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Title: Exploring Institutional Mechanisms In Water Supply For Informal Slum Settlements In Megacities of India :Case studies of Purvidinkhera, Kalikapur and Sathe Nagar informal slums
Authors: Bose, Priyanjali
Keywords: School of Habitat Studies
Pranjal Deekshit
Water Supply
Centre for Water Policy, Regulation and Governance
Issue Date: 2018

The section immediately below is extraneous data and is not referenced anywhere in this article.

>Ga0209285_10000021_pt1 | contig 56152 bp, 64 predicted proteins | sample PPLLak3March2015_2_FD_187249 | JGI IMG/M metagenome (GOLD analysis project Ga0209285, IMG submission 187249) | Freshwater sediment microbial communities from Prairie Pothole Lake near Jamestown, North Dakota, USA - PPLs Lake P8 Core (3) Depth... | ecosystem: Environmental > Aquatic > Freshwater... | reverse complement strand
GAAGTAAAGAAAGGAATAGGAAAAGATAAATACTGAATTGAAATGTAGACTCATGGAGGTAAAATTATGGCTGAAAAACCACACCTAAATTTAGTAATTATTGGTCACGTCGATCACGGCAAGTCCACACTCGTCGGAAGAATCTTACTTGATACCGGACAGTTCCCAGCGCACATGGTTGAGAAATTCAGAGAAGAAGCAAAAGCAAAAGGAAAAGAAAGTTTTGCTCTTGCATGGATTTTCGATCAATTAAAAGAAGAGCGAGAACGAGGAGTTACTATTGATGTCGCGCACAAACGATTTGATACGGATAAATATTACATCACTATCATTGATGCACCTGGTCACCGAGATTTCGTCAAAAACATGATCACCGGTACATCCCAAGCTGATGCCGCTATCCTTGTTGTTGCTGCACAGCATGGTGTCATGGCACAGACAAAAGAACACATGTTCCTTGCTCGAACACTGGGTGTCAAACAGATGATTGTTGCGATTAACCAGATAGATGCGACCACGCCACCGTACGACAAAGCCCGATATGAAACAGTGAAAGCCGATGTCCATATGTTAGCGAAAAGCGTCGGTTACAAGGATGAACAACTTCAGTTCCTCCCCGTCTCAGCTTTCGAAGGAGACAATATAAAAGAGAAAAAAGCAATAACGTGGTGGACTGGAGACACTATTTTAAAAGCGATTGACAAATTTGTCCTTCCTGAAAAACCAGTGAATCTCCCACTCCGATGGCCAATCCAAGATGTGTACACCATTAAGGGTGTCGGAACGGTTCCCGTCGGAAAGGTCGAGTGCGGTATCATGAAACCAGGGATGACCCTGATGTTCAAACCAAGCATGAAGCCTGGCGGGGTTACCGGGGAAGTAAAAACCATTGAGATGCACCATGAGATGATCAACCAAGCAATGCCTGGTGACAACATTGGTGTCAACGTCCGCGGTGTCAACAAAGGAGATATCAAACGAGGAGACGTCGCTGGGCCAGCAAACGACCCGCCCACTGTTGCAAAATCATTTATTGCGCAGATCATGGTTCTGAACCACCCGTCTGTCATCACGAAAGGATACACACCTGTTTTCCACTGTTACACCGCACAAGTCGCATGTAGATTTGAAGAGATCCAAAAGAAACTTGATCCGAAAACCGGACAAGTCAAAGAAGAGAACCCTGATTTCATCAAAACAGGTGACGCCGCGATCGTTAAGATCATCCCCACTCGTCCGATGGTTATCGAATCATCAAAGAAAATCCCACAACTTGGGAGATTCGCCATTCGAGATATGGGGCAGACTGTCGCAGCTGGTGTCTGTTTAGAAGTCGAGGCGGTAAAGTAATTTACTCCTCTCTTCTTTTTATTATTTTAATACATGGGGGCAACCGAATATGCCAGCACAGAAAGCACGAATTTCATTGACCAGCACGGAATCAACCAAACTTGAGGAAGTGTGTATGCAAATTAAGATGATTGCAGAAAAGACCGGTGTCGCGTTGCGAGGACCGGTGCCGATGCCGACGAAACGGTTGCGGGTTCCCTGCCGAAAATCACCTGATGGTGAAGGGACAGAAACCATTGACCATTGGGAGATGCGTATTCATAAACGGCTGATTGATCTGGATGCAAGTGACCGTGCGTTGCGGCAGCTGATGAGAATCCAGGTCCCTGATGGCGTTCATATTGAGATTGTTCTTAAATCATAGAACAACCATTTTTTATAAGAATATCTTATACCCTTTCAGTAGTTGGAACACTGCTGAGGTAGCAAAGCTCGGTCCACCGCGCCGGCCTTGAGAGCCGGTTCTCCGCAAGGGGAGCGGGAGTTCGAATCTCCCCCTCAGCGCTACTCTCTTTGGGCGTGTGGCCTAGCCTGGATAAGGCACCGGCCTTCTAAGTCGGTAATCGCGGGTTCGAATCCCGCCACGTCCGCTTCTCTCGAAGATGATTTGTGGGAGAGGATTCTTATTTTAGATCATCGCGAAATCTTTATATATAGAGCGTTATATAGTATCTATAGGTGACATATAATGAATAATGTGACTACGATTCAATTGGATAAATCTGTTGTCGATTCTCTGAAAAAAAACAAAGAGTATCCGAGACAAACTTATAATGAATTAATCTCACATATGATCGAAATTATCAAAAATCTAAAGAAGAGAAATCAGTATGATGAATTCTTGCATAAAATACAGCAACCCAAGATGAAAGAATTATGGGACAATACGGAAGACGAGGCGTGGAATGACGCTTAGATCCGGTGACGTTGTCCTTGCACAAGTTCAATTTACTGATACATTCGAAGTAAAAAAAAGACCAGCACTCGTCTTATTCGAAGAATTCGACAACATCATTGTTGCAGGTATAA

Abstract: India has been home to 132.42 crores of people (World Population Prospects, 2017). The growing number of population migrating and seeking for job opportunities to the city has led to lack of space as well as resources. About 17 percent of the slum population lives in urban parts of the country (Census of India, 2011). It has been observed that the well off people living within the formal boundary of a city have trouble- free access to sufficient amount of water with the help of previously set up water supply institutional arrangements by Municipal Corporations. However, irrespective of the fact that water is a State’s responsibility, there exists a bottom line of service allocation for that particular marginalized sections of the people which comprises of unskilled labourers (primarily rickshaw pullers, mobile hawkers, construction workers, domestic helpers and newspaper sellers) living within the informal slum settlements (a phenomenon caused due to increasing urbanization), who’re deprived of their right to very basic necessities like water supply services. However, with the recognition of the human rights to water supply services by UN member’s states at the international level, mentioned in article 11 of the International Covenant on Economic, Social and Cultural Rights (ICESCR) adopted in General Comment No. 15 in the year 1966, 16th of December where water, has been implicitly derived from the human right to an adequate standard of living. Further under the Article 21, Constitution of India, (Right to Life) the right to get water is an integral part of the Fundamental right of Article 21 under the Indian Constitution, water has been implicitly mentioned as a part of basic necessity. Therefore under human right with the intervention of the slum dweller organizations and non- governmental organizations the vulnerable sections of the people living within the informal slums are supported to achieve their rights to water. Further, the very process of people’s participation in getting access to water supply services as observed highlights the fact of meeting their needs of fulfilling the demands of various purposes like drinking, bathing, washing clothes, cooking etc. Moreover, the Non Governmental Organization performs as a common forum between the slum dweller organizations and local government to form a unique kind of water supply institutions within the informal slum settlements across the country, India. With further involvement of the research topic the particular gap existing within the literature are the recommendations for the formal provisions of water supply services to the informal slum dwellers within the society. The research project hitherto is an attempt to explore the various ways of including these types of water supply institutions existing within the informal slum settlements and also finding out policy recommendations for providing formal water provision to this section of the society. The research illustrates this with the case studies of three informal slum settlements existing within the cities of India namely, Purvidinkhera in Lucknow and Kalikapur in Kolkata and Sathe Nagar in Mumbai which are the sites of informal slum settlements due to burgeoning population. For the purpose of understanding policy recommendations the PIL order of 2012 of PHS vs Brihan Mumbai Municipal Corporation has been referred to which of both ‘National and International importance. The framework has been set up to compare the informal slums of Purvidinkhera in Lucknow and Kalikapur in Kolkata along with the existing policy implementation of PHS in Sathe Nagar in Mumbai. The study is a general observation of the stakeholders from the respective departments within the water supply institutions for informal slums. The research work is not only an attempt to discuss the lesson drawn from right to water but also to look beyond the challenges of formalization and understanding the concepts of maintaining or trying to maintain the existing water supply services for informal slums within a given policy framework in the long run. Above all, the thesis is an endeavour to impart knowledge to the marginalized and vulnerable inhabitants as well as shedding light on their stories of survival and voicing to their right to water and management drawn from informal and formal provisions of water supply services in India.
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